John Culhane sinks his teeth into the DOMA ruling:
The one new justification that the government raised was protection of the status quo. The court demolished I mean, demolished this argument, noting that the “status quo” had been for the feds to recognize states’ definitions of marriage, so that DOMA radically changed that status. And the practice of recognizing, and deferring to, local law on marriage, had been unaltered throughout our history, even in especially contentious cases such as interracial marriage. That practice, in turn, was grounded in the long-standing recognition that marriage and family law is one of the most fundamentally state law issues of all.
And Joe Carter wonders why my case for marriage equality has always been a conservative one.
That case is as follows: it is conservative not to eject people from the fabric and tradition of their own families; it is conservative to support emotional and financial stability which the daily discipline of marriage fosters; it is conservative not to balkanize citizens into groups based on identity; it is conservative to discourage gay men and women from marrying straight men and women on false pretenses and then ending up in divorce; it is conservative to include everyone into the social institutions that stabilize society; it is conservative to promote mutual responsibility and care-giving to avoid too much dependence on government; it is conservative not to trample states rights and amend the federal constitution when such things are grotesquely unnecessary; it is conservative to adjust to social change by adapting existing institutions, like civil marriage, than inventing totally new and untested ones, like civil unions.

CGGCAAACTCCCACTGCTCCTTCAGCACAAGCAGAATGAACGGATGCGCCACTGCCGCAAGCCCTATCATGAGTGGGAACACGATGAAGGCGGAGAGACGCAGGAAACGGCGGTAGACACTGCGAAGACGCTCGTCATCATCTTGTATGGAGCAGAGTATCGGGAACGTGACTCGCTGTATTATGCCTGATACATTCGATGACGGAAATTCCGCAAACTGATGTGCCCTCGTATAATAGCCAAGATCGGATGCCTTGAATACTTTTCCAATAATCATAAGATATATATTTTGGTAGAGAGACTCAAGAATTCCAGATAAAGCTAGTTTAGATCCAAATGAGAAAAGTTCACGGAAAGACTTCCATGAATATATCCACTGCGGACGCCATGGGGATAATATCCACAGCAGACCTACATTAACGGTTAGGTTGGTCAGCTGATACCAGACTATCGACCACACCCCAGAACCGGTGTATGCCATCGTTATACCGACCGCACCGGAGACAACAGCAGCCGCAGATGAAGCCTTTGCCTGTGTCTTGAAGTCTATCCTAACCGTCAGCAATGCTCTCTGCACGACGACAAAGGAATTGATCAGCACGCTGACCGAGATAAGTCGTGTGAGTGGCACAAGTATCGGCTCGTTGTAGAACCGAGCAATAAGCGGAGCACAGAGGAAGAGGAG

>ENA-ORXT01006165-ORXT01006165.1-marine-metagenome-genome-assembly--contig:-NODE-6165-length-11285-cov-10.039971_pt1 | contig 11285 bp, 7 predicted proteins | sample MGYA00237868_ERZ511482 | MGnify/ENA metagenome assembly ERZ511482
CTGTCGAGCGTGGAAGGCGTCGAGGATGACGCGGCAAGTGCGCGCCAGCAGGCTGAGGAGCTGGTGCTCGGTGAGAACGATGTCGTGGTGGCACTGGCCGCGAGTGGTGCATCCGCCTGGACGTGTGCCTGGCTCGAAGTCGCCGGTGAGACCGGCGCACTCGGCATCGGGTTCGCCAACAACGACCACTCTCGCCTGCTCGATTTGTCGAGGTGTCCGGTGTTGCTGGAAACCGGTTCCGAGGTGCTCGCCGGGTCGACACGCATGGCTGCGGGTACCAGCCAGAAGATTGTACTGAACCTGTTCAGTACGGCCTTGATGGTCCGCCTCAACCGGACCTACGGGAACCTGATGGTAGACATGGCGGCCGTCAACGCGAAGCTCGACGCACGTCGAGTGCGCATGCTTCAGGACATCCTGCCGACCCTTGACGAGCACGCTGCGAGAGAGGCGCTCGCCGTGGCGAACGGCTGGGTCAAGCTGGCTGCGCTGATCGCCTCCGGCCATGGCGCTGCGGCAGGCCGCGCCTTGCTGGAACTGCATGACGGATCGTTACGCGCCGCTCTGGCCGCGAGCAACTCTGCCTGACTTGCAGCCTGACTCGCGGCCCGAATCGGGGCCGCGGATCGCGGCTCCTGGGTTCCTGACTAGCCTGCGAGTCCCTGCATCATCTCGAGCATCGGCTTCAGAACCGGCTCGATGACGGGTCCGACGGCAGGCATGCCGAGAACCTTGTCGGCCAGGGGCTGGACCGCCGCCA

But Carter isn't listening. He's a Christianist, not a conservative. For him, doctrine is what matters. For Burke, unyielding doctrine in politics was the problem.
We want to hear what you think about this article. Submit a letter to the editor or write to email@example.com.